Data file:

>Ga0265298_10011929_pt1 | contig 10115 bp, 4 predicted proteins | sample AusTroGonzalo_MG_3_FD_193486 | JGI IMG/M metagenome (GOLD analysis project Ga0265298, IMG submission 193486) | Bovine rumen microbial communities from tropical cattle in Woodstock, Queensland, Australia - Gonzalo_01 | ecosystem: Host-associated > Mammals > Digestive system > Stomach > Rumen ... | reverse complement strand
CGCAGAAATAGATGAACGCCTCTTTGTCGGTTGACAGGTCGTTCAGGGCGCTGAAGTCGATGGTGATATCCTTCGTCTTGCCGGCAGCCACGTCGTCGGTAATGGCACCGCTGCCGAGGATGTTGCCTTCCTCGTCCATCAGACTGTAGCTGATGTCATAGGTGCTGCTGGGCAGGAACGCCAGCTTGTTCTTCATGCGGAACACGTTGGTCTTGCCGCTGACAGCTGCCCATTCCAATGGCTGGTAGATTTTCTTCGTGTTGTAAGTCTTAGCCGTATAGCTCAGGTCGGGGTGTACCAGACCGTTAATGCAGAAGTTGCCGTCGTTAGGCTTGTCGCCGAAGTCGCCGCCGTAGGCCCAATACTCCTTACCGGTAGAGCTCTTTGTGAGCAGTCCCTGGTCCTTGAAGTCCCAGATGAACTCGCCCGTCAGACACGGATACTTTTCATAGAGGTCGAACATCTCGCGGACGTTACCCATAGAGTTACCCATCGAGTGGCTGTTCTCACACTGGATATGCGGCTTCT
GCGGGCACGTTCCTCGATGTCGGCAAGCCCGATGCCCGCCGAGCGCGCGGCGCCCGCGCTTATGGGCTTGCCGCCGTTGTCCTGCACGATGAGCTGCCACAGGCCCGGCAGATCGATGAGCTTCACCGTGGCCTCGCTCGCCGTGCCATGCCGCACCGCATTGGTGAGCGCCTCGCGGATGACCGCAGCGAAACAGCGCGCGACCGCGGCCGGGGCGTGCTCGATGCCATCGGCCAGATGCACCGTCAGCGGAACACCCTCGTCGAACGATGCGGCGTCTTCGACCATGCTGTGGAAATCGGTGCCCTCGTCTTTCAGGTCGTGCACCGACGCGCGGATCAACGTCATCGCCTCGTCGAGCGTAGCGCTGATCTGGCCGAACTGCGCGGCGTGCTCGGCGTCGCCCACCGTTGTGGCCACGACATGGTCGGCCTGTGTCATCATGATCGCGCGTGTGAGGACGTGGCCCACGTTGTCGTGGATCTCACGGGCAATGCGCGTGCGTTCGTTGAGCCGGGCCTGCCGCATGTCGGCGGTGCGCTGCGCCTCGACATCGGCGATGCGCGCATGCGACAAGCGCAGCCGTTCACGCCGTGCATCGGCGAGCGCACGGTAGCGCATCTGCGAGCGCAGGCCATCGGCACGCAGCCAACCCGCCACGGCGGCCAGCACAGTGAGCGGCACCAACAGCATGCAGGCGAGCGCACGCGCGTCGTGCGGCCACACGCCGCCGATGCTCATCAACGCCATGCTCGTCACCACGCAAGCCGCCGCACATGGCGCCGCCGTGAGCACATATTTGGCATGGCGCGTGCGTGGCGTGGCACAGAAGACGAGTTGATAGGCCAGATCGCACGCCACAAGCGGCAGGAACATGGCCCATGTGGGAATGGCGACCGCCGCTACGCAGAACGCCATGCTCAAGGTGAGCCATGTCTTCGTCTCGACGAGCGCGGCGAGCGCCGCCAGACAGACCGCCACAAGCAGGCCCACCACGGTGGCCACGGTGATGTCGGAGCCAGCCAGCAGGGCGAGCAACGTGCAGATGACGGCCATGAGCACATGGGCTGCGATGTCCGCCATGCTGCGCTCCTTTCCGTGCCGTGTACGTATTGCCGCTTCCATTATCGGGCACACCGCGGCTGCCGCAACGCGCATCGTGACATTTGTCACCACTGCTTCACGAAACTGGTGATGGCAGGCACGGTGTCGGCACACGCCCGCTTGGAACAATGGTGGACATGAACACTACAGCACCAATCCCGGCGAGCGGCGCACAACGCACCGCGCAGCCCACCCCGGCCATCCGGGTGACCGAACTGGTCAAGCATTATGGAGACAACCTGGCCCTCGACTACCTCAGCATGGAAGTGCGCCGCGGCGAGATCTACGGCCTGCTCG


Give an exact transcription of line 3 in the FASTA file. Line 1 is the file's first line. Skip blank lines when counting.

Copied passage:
GCGGGCACGTTCCTCGATGTCGGCAAGCCCGATGCCCGCCGAGCGCGCGGCGCCCGCGCTTATGGGCTTGCCGCCGTTGTCCTGCACGATGAGCTGCCACAGGCCCGGCAGATCGATGAGCTTCACCGTGGCCTCGCTCGCCGTGCCATGCCGCACCGCATTGGTGAGCGCCTCGCGGATGACCGCAGCGAAACAGCGCGCGACCGCGGCCGGGGCGTGCTCGATGCCATCGGCCAGATGCACCGTCAGCGGAACACCCTCGTCGAACGATGCGGCGTCTTCGACCATGCTGTGGAAATCGGTGCCCTCGTCTTTCAGGTCGTGCACCGACGCGCGGATCAACGTCATCGCCTCGTCGAGCGTAGCGCTGATCTGGCCGAACTGCGCGGCGTGCTCGGCGTCGCCCACCGTTGTGGCCACGACATGGTCGGCCTGTGTCATCATGATCGCGCGTGTGAGGACGTGGCCCACGTTGTCGTGGATCTCACGGGCAATGCGCGTGCGTTCGTTGAGCCGGGCCTGCCGCATGTCGGCGGTGCGCTGCGCCTCGACATCGGCGATGCGCGCATGCGACAAGCGCAGCCGTTCACGCCGTGCATCGGCGAGCGCACGGTAGCGCATCTGCGAGCGCAGGCCATCGGCACGCAGCCAACCCGCCACGGCGGCCAGCACAGTGAGCGGCACCAACAGCATGCAGGCGAGCGCACGCGCGTCGTGCGGCCACACGCCGCCGATGCTCATCAACGCCATGCTCGTCACCACGCAAGCCGCCGCACATGGCGCCGCCGTGAGCACATATTTGGCATGGCGCGTGCGTGGCGTGGCACAGAAGACGAGTTGATAGGCCAGATCGCACGCCACAAGCGGCAGGAACATGGCCCATGTGGGAATGGCGACCGCCGCTACGCAGAACGCCATGCTCAAGGTGAGCCATGTCTTCGTCTCGACGAGCGCGGCGAGCGCCGCCAGACAGACCGCCACAAGCAGGCCCACCACGGTGGCCACGGTGATGTCGGAGCCAGCCAGCAGGGCGAGCAACGTGCAGATGACGGCCATGAGCACATGGGCTGCGATGTCCGCCATGCTGCGCTCCTTTCCGTGCCGTGTACGTATTGCCGCTTCCATTATCGGGCACACCGCGGCTGCCGCAACGCGCATCGTGACATTTGTCACCACTGCTTCACGAAACTGGTGATGGCAGGCACGGTGTCGGCACACGCCCGCTTGGAACAATGGTGGACATGAACACTACAGCACCAATCCCGGCGAGCGGCGCACAACGCACCGCGCAGCCCACCCCGGCCATCCGGGTGACCGAACTGGTCAAGCATTATGGAGACAACCTGGCCCTCGACTACCTCAGCATGGAAGTGCGCCGCGGCGAGATCTACGGCCTGCTCG